After the storm

Posted on: 6th March, 2014

Category: A West Cork Life

Contributor: Tina Pisco

It stopped blowing a few days ago, but I still hadn’t really relaxed. It doesn’t help that everyone I meet seems to think that another big storm is on the way. Eight major storms in ten weeks has me sick of hearing the wind screeching around the house. We got off easy compared to many people in West Cork. We only lost a few old trees, and we were only without electricity for 24 hours after the last big one, for which I’m truly grateful. So many in the county got badly hit, with days of no power, flooding and fallen trees. I was particularly thankful for the crews that worked so hard to get the power back on. We lose our water pump during a power cut, and living without running water lost its ‘little house on the prairie’ charm years ago. A day or two is romantic. More than that is just a hard, cold slog. Mind you, thanks to my gym membership, at least I can still have a shower.

I haven’t been outside for a few weeks, preferring to look out the window at the debris flying around, but today was a beautiful, sunny, calm day. We cautiously ventured out, squinting at the unaccustomed sunshine, to survey the land. One thing is for sure — we won’t be needing kindling anytime soon. The place is covered in bits of branches, sticks and twigs, along with a dusting of shredded leaves. It looks like a giant green compost bin exploded above the property. We also seem to have acquired a new tree. There it was, straight as a rod, a 40-foot tree in the middle of a clearing. It took us a while to figure out that it was a giant branch that had been ripped off one of the big spruce that line the drive. It had somehow managed to drop vertically and get lodged in overhead branches. We’ll have to get some friends round to help us cut it down.

The sun had real warmth in it. The breeze smelled lovely. The dogs ran around like mad loons, and I felt myself slowly relax. My shoulders dropped. My head lifted. I realised that I’ve been hunched over for weeks, battling gusts and trying to avoid the freezing rain. I looked around and saw a lovely day. The daffodils are lining the drive and filling in the front field. They haven’t bloomed yet, but one more day should do it. The camellia is covered in fat pink flowers and the snowdrops are spectacular. The vegetable garden seems to have weathered the storm, with leeks and chard ready for picking. As I got some leeks for dinner and picked a big bouquet of camellias, I felt the burden of winter lift like a weight that I hadn’t realised I was carrying. My niece and nephew are over for a visit and the sound of children laughing as they climbed a tree just made the picture complete.

After holding my breath for so long, it’s time to exhale. We may still get snow, hail, winds and rain, but Spring is definitely here. Along with the sense of relief, however, is a new sense of purpose. Spring is the quickening. Time to begin. One walk around the property and I was making lists: clearing, chopping, planting, sowing. I love this time of year. The land starts to wake up and it rings some sort of alarm clock in me. I must have been a bear in a former life. In January and February I can barely get myself off the sofa, but in March I feel that engine revving and I know that in another month, I’ll be raring to go. Which is a good thing: there’ll be loads to be doing by then.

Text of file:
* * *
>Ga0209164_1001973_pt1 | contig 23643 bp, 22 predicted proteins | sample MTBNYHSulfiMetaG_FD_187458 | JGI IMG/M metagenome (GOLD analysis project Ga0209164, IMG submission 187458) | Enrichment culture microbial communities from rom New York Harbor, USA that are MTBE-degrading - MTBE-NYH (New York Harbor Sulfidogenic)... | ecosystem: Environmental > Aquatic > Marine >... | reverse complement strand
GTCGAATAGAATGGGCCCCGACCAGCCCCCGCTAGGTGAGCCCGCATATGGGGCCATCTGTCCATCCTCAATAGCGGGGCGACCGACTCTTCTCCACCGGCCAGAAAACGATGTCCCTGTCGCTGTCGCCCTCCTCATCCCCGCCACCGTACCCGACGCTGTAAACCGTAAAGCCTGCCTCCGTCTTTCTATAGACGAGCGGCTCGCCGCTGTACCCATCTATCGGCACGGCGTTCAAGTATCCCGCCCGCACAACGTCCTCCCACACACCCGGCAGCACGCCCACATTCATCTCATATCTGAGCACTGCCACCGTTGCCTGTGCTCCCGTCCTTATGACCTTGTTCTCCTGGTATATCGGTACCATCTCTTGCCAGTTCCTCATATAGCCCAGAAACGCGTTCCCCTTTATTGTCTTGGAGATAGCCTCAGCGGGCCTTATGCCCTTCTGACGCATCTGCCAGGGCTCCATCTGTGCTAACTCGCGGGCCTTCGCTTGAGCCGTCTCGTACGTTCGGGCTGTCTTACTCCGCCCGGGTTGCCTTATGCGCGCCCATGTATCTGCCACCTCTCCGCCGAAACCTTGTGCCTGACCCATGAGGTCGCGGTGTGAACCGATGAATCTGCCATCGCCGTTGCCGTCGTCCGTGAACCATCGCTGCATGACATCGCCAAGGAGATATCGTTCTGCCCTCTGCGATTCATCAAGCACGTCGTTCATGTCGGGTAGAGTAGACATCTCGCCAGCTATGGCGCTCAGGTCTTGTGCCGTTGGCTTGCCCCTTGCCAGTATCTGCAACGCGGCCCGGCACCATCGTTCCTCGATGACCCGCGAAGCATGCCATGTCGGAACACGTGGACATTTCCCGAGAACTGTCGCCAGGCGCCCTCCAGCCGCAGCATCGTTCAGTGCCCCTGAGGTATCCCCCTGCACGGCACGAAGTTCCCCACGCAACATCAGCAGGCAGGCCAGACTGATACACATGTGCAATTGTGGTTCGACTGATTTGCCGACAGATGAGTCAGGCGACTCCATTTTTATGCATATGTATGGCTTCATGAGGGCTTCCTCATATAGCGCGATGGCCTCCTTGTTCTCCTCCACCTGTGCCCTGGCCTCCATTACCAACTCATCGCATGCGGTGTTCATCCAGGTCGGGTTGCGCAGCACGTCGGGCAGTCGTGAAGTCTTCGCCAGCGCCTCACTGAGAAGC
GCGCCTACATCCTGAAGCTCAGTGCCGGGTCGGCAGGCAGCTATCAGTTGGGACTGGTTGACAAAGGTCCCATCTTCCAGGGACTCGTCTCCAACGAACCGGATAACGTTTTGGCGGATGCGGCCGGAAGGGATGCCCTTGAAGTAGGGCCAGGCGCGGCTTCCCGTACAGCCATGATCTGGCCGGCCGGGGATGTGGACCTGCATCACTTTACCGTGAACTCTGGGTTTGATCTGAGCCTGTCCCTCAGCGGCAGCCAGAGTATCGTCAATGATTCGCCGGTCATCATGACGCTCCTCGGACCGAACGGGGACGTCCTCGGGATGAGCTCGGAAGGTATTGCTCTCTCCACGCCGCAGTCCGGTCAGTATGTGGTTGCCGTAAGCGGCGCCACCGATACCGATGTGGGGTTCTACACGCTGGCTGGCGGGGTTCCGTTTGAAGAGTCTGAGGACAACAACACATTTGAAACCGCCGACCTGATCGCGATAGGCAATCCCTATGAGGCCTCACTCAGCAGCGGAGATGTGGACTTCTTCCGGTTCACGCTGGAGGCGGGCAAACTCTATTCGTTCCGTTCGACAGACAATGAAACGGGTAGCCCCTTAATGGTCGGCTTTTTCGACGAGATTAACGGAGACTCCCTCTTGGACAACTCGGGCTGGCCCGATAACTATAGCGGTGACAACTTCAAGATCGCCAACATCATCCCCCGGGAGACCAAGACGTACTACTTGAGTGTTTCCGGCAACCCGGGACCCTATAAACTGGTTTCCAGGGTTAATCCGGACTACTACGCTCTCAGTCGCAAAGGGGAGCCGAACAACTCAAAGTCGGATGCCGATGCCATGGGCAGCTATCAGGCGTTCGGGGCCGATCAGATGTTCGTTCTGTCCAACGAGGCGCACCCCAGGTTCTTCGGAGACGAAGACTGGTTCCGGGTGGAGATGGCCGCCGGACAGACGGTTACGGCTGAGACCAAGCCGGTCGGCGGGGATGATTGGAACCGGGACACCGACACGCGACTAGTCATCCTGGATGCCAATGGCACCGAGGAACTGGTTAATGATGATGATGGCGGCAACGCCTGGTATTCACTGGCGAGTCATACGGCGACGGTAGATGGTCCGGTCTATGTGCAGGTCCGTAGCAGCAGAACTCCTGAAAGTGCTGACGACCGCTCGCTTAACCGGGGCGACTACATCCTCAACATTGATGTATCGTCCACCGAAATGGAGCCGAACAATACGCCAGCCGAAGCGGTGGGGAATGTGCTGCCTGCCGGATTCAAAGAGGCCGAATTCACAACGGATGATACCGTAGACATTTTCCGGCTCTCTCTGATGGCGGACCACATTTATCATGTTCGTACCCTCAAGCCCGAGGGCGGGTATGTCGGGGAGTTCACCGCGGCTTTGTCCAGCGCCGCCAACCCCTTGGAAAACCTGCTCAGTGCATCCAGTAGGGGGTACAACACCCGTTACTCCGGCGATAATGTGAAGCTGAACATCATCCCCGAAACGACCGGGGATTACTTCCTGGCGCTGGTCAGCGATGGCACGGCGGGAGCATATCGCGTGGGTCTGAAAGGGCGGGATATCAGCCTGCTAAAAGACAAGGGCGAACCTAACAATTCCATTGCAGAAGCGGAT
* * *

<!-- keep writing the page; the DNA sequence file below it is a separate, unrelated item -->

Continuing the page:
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13th April, 2018  ·  

An evening on the 'Balance of Feeling Good' by Clonakilty Gaa Club Health and Wellbeing Committee followed by Guest Speaker, Cork GAA Chairperson, Tracey Kennedy.

Paddy Duggan, former Principal of Clonakilty Community College, will be MC on the night, facilitating a discussion on getting the balance of feeling good.
Contributors on the night are Colm Sheehy, Conor Murray, David Lowney, Denis Murphy, Eoghan Deasy, Sean McEvoy, Thomas Clancy and Treasa O'Brien.
Topics covered will range from awareness and responsibility to yourself and others to the benefits of exercise and nutrition.
The evening is suitable for everyone aged 16 and over from players, members of the community, parents of young and adolescent children, etc.

This is a public event, free of charge and everyone is invited and very welcome to attend.
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12th April, 2018  ·  

The Cast of Harold Pinter’s ‘No Man’s Land’ are on their way to the All-Ireland finals, having won 26 awards, including five best of Festivals, at the Amateur Drama League of Ireland annual three act festivals. The play ‘No Man’s Land, by Harold Pinter, the Nobel Prize Winning Author is directed by Jennifer Williams.

One last opportunity to view this multi award winning play at Skibbereen Town Hall, on Saturday 14th of April, before the finals.

Having met by chance in a pub, two aging writers continue a long night of drinking and reminiscing in a stately London home. As the night wears on, their conversation wanders through memories long forgotten or invented. Is their encounter real or a delusion? Are they strangers or do they share a past history? When unexpected guests intrude upon an increasingly surreal evening, the atmosphere quickly changes from friendly to threatening, and the encounter becomes a game of survival.

Tickets may be purchased at the door or in advance by emailing

For more information please contact
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